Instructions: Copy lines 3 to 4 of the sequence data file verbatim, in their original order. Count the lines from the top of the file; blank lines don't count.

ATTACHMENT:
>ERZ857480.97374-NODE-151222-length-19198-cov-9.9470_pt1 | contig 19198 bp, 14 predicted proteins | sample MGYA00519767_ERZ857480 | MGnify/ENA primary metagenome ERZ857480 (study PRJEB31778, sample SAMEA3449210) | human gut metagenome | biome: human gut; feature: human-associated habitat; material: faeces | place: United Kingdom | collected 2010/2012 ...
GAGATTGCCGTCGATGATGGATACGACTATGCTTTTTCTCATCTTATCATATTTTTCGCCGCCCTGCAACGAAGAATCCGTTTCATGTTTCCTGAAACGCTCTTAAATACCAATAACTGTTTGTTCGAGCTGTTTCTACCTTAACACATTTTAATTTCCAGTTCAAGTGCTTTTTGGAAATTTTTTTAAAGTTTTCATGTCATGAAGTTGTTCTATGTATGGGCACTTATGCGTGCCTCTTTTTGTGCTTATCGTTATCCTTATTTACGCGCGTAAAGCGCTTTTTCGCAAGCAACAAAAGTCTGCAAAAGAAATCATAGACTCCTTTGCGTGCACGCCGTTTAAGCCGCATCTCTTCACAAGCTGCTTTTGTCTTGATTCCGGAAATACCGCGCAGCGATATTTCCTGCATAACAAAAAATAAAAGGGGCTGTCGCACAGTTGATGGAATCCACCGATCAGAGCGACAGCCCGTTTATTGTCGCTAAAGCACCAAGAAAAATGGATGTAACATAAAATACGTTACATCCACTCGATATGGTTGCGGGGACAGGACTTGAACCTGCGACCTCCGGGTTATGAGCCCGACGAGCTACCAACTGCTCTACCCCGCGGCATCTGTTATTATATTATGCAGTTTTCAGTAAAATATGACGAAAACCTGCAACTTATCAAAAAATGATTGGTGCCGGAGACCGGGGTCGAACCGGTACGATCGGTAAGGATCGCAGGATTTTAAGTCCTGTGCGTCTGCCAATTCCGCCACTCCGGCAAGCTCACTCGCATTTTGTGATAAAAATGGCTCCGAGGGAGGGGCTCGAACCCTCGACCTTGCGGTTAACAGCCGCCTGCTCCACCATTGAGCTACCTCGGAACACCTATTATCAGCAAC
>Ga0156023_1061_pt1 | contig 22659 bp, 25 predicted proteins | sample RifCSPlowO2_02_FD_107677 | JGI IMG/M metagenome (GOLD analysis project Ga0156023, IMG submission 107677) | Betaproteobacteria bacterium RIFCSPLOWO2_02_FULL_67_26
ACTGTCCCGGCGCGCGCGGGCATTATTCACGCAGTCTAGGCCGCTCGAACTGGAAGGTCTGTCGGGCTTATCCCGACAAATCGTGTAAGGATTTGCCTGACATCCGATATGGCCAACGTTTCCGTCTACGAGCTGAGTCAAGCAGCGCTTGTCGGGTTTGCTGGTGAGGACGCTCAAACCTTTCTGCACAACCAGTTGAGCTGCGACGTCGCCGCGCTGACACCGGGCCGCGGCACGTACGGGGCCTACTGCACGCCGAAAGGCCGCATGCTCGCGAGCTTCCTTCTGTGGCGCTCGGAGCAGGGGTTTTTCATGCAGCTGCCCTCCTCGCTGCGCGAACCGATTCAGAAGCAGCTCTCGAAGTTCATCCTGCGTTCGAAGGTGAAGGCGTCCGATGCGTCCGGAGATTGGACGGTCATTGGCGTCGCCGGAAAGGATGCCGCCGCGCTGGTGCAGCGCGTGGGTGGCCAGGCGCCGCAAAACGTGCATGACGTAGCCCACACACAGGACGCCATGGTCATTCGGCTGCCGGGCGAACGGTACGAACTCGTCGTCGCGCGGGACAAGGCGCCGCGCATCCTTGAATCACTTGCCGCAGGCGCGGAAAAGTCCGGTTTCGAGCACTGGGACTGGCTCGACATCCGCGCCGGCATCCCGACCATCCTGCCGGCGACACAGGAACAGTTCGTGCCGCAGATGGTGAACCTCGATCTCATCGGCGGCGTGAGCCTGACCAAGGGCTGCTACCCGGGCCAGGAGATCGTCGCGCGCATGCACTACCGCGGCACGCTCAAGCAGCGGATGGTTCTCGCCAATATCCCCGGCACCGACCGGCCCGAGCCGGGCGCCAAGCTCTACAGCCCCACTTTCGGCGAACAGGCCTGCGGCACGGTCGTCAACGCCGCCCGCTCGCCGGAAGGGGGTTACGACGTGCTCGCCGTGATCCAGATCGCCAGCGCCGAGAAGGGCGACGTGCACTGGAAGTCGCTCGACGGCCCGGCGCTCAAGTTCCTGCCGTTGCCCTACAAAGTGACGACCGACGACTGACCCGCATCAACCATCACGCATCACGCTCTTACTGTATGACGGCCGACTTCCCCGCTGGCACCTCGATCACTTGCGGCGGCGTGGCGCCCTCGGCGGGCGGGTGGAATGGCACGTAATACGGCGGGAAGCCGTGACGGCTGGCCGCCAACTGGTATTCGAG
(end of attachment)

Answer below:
>Ga0156023_1061_pt1 | contig 22659 bp, 25 predicted proteins | sample RifCSPlowO2_02_FD_107677 | JGI IMG/M metagenome (GOLD analysis project Ga0156023, IMG submission 107677) | Betaproteobacteria bacterium RIFCSPLOWO2_02_FULL_67_26
ACTGTCCCGGCGCGCGCGGGCATTATTCACGCAGTCTAGGCCGCTCGAACTGGAAGGTCTGTCGGGCTTATCCCGACAAATCGTGTAAGGATTTGCCTGACATCCGATATGGCCAACGTTTCCGTCTACGAGCTGAGTCAAGCAGCGCTTGTCGGGTTTGCTGGTGAGGACGCTCAAACCTTTCTGCACAACCAGTTGAGCTGCGACGTCGCCGCGCTGACACCGGGCCGCGGCACGTACGGGGCCTACTGCACGCCGAAAGGCCGCATGCTCGCGAGCTTCCTTCTGTGGCGCTCGGAGCAGGGGTTTTTCATGCAGCTGCCCTCCTCGCTGCGCGAACCGATTCAGAAGCAGCTCTCGAAGTTCATCCTGCGTTCGAAGGTGAAGGCGTCCGATGCGTCCGGAGATTGGACGGTCATTGGCGTCGCCGGAAAGGATGCCGCCGCGCTGGTGCAGCGCGTGGGTGGCCAGGCGCCGCAAAACGTGCATGACGTAGCCCACACACAGGACGCCATGGTCATTCGGCTGCCGGGCGAACGGTACGAACTCGTCGTCGCGCGGGACAAGGCGCCGCGCATCCTTGAATCACTTGCCGCAGGCGCGGAAAAGTCCGGTTTCGAGCACTGGGACTGGCTCGACATCCGCGCCGGCATCCCGACCATCCTGCCGGCGACACAGGAACAGTTCGTGCCGCAGATGGTGAACCTCGATCTCATCGGCGGCGTGAGCCTGACCAAGGGCTGCTACCCGGGCCAGGAGATCGTCGCGCGCATGCACTACCGCGGCACGCTCAAGCAGCGGATGGTTCTCGCCAATATCCCCGGCACCGACCGGCCCGAGCCGGGCGCCAAGCTCTACAGCCCCACTTTCGGCGAACAGGCCTGCGGCACGGTCGTCAACGCCGCCCGCTCGCCGGAAGGGGGTTACGACGTGCTCGCCGTGATCCAGATCGCCAGCGCCGAGAAGGGCGACGTGCACTGGAAGTCGCTCGACGGCCCGGCGCTCAAGTTCCTGCCGTTGCCCTACAAAGTGACGACCGACGACTGACCCGCATCAACCATCACGCATCACGCTCTTACTGTATGACGGCCGACTTCCCCGCTGGCACCTCGATCACTTGCGGCGGCGTGGCGCCCTCGGCGGGCGGGTGGAATGGCACGTAATACGGCGGGAAGCCGTGACGGCTGGCCGCCAACTGGTATTCGAG